1H NMR (CD2Cl2, δ, ppm): 3.77 (s, 3H, N—CH3); 4.59 (broad AB system, 2H3,H3′); 7.47–7.69 (m, 4H, Ar).
1H NMR (C6D6, δ, ppm): 2.84 (s, 3H, N—CH3); 4.04 (broad AB system, 2H, H3,H3′); 6.42–6.51 (m, 1H, H7); 6.83–6.98 (m, 3H, Ar).
13C NMR (CD2Cl2, δ, ppm): 36.55 (CH3); 48.33 (C3); 113.59 (C7); 125.22 (C4); 128.97 (C5 or C6); 129.22 (C6 or C5); 134.18 (C3a); 147.06 (C7a); 214.34–217.43 (m, C2). melting point 126.7° C.–127.8° C.
A colorless solution of triethylamine (99.5%, 0.167 g, MW=101.19, 1.6 mmol) (dichloromethane, 6 mL) was added at room temperature to a bordeaux solution of 2-[tris(pentafluorophenyl)borane]-3H-1-methylindole (1.048 g, MW=643.16, 1.6 mmol) (dichloromethane, 4 mL) in a 10 mL Schlenk flask. The resulting solution was stirred at room temperature for an hour and its color turned from the initially orange to yellow. Then the solvent was removed in vacuum to give a yellow solid as product, 1.11 g, yield 93.2%).
1H NMR (CD2Cl2, δ, ppm): 1.03 (t, 9H, J=7.24 Hz, N(CH2CH3)3); 2.60 (q, 6H, J=7.24 Hz, N(CH2CH3)3); 3.40 (bs, 1H, NH); 3.51 (s, 3H, N—CH3); 6.19 (s, 1H, H3); 6.95–7.13 (m, 2H, H5,H6); 7.23–7.29 (m, 1H, H7); 7.41–7.48 (m, 1H, H4).
13C NMR (CD2Cl2, δ, ppm): 8.56 (N(CH2CH3)3); 31.84 (N—CH3); 47.32 (N(CH2CH3)3); 104.75 (C3); 109.35 (C7); 118.29 and 118.35 (C4 and C5 or C6); 119.19 (C6 or C5); 128.79 (C3a); 139.47 (C7a).
A light yellow solution of 1-methylpyrrole (99%, 0.503 g, MW=81.12, 6.1 mmol) (dichloromethane, 10 mL) was added at room temperature to a white-gray suspension of B(C6F5)3 (99.4%, 3.18 g, MW=511.99, 6.2 mmol) (dichloromethane, 10 mL). The resulting orange cloudy solution was stirred at room temperature for three days and then the solvent was removed under reduced pressure. The obtained orange powder was suspended with a ½ dichloromethane/pentane mixture and filtered. The filtrate was a dark pink solid (the desired product together with unidentified species), whereas the residue on the frit was a very light yellow powder (2.42 g of the desired product, yield 66.5%).
1H NMR (CD2Cl2, δ, ppm): 3.55 (s, 3H, CH3); 4.70 (bs, 2H, H5, H5′); 6.91 (bs, 1H, H3); 7.42 (d, J=5.87 Hz, 1H, H4).
13C NMR (CD2Cl2, δ, ppm): 38.12 (CH3); 69.81 (C5); 108.42 (C2); 137.33 (C3); 146.06 (C4). Melting point 116.6° C.–118.2° C.
A colorless solution of triethylamine (99.5%, 0.167 g, MW=101.19, 1.6 mmol) (dichloromethane, 6 mL) was added at room temperature to an orange solution of 2-[tris(pentafluorophenyl)borane]-5H-1-methylpyrrole [A-3] (1.048 g, MW=643.16, 1.6 mmol) (dichloromethane, 6 mL) in a 25 mL Schlenk flask. The resulting light yellow solution was stirred at room temperature for an hour. Then the solvent was removed under reduced pressure to give a white-gray solid as product (0.892 g, yield 97.9%).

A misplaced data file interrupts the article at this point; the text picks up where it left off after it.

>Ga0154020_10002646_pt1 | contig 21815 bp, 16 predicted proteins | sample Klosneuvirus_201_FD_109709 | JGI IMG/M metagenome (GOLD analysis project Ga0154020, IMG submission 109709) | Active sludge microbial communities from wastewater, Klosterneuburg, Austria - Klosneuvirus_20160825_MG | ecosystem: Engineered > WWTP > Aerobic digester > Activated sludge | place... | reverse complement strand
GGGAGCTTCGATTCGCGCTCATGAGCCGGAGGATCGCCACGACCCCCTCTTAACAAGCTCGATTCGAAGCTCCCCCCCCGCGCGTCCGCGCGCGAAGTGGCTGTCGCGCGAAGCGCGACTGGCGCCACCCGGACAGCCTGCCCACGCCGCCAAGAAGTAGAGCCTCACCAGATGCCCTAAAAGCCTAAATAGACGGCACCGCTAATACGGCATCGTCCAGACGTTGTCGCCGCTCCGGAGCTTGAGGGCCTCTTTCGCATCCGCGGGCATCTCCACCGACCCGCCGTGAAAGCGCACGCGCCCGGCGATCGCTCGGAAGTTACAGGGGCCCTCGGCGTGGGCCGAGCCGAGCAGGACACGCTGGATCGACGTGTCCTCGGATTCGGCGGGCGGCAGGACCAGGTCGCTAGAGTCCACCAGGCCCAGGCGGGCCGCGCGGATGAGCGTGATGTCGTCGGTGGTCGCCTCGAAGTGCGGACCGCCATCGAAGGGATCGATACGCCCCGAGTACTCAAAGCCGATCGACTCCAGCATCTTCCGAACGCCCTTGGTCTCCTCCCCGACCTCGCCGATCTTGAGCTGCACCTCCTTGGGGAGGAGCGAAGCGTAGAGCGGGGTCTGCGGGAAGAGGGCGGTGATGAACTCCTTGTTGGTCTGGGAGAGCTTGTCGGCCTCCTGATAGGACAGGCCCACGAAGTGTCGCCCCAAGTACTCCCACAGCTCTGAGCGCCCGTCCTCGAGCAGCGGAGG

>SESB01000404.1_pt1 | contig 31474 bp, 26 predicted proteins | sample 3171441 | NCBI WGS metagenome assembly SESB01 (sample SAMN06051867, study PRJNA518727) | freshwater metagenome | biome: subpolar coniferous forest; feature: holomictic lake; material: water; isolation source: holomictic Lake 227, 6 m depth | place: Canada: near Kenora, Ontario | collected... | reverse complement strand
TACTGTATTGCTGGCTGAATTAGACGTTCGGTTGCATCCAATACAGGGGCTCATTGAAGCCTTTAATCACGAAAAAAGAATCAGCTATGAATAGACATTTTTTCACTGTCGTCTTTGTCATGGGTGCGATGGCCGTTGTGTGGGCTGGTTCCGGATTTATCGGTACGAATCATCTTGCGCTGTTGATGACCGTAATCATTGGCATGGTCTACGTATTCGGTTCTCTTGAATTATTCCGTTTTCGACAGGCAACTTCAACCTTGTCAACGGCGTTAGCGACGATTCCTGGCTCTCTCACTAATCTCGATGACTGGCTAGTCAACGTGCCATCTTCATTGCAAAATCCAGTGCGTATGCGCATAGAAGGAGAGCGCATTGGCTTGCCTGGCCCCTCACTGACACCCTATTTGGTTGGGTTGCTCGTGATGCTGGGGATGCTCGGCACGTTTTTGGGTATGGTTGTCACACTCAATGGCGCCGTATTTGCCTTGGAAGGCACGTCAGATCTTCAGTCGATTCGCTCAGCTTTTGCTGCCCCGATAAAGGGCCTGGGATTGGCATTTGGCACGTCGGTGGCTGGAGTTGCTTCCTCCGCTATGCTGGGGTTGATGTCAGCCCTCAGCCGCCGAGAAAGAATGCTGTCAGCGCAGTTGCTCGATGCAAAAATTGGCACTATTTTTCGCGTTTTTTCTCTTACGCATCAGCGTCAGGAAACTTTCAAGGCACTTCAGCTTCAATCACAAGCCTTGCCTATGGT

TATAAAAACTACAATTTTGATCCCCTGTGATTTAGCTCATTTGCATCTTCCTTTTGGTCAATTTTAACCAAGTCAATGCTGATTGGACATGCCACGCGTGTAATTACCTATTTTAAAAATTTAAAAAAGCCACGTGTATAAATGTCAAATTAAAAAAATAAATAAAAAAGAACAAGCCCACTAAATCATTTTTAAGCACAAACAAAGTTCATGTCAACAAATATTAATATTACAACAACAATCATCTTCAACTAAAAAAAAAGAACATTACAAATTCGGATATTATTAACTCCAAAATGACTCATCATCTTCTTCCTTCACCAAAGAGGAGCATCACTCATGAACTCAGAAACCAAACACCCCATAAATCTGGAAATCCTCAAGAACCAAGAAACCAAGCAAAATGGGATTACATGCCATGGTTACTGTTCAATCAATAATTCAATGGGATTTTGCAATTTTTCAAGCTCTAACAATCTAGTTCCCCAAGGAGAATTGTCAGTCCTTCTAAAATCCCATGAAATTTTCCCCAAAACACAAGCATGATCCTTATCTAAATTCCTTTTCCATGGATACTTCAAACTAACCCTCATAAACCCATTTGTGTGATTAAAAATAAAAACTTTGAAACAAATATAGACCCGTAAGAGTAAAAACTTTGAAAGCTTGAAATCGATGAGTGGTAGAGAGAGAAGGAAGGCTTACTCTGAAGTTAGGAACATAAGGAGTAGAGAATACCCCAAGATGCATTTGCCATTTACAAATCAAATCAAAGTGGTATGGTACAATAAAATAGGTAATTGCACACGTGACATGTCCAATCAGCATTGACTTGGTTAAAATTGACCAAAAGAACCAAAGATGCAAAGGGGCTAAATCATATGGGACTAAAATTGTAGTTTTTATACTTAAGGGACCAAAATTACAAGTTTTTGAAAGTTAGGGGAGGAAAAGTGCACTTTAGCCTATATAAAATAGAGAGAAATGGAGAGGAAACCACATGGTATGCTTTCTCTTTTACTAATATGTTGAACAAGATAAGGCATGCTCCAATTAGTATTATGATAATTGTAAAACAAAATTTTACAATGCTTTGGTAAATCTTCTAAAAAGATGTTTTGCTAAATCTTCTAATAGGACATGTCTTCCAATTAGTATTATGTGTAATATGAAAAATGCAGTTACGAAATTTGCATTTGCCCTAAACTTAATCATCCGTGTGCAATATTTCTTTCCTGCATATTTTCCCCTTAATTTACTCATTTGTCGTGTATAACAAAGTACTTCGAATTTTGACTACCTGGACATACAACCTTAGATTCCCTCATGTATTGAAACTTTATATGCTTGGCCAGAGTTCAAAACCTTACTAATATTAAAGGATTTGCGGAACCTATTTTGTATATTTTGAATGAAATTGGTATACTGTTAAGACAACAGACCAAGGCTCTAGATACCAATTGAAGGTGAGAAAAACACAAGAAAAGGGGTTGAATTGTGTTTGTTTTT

1H NMR (CD2Cl2, δ, ppm): 1.22 (t, 9H, J=7.34 Hz, N(CH2CH3)3); 3.03 (q, 6H, J=7.34 Hz, N(CH2CH3)3); 3.32 (s, 3H, N—CH3); 5.76 (bd, 1H, J=2.64 Hz, H3); 5.96 (d, 1H, J=3.23 Hz, H4); 6.10 (bs, 1H, NH); 6.64 (bs, 1H, H5).
13C NMR (CD2Cl2, δ, ppm): 8.82 (N(CH2CH3)3); 35.94 (N—CH3); 47.32 (N(CH2CH3)3); 104.40 (C4); 111.85 (C3); 122.95 (C5), 146.20 (C2).
29.6 mL of a solution of MeLi 1.6 M in Et2O (47.4 mmol) were added at room temperature to a solution of 3 g of indene (23.7 mmol, Aldrich, 91.8 %) in 30 mL of Et2O, over a period of about 5 minutes (exothermic reaction). The mixture was stirred for 30 minutes to give an orange solution.
2.76 g of ZrCl4 (11.84 mmol) were slurried in 30 mL of pentane. The ZrCl4 slurry in pentane was quickly added to the Li salt solution in Et2O (exothermic reaction). The resulting reaction mixture was stirred for 2 hours and then brought to dryness under reduced pressure. The light brown solid obtained was extracted with 100 mL of pentane (Soxhlet, 4.5 hours) and then the filtrate was evaporated to dryness under reduced pressure to give 3.2 g (77% yield) of a light yellow solid, which was characterized by 1H NMR as pure Ind2ZrMe2.
1H-NMR (C6D6, δ, ppm): −0.78 (s, 6H, Zr—CH3), 5.62 (t, 2H, Cp-H(2)), 5.80 (d, 4H, Cp-H(1,3)); 6.87–6.92 (m, 4H, Ar), 7.19–7.23 (m, 4H, Ar).
Preparation of the Catalyst System
0.1 μmol of bis(indenyl)zirconium dimethyl prepared as reported above, was dissolved in 2 mL of toluene in a 10 mL Schlenk under nitrogen atmosphere and then the cocatalyst indicated in table 1 in 2 mL toluene was quickly added (Zr/cocat molar ration 1:1.1).
Polymerization Examples 5–8
Ethylene polymerizations were carried out in a 260-mL Büchi glass autoclave equipped with magnetic stirrer, thermocouple and feeding line for the monomer, purified with nitrogen and kept in a thermostatic bath. Under ethylene purge, heptane (100 mL) and Al(i-Bu)3 (0.1 mmol) were introduced, the temperature was brought to 80° C. and the reactor vented to remove residual nitrogen, then pressurized with ethylene up to 0.5 bar-g. The catalytic system, prepared as described above, was siphoned into the reactor by means of a Teflon cannula, and the ethylene partial pressure was raised to 4 bar-g. The polymerization was carried out at 80° C. for 15 minutes, by maintaining a constant ethylene partial pressure, then stopped by degassing the reactor and by adding 2 mL of methanol. The polymer was precipitated with 200 mL of acetone, filtered, washed with acetone and dried overnight at 60° C. reduced pressure. The polymerization results are reported in table 1.
|Example||Cocatalyst||yield (g)||kgPE/(mmolZr × h)|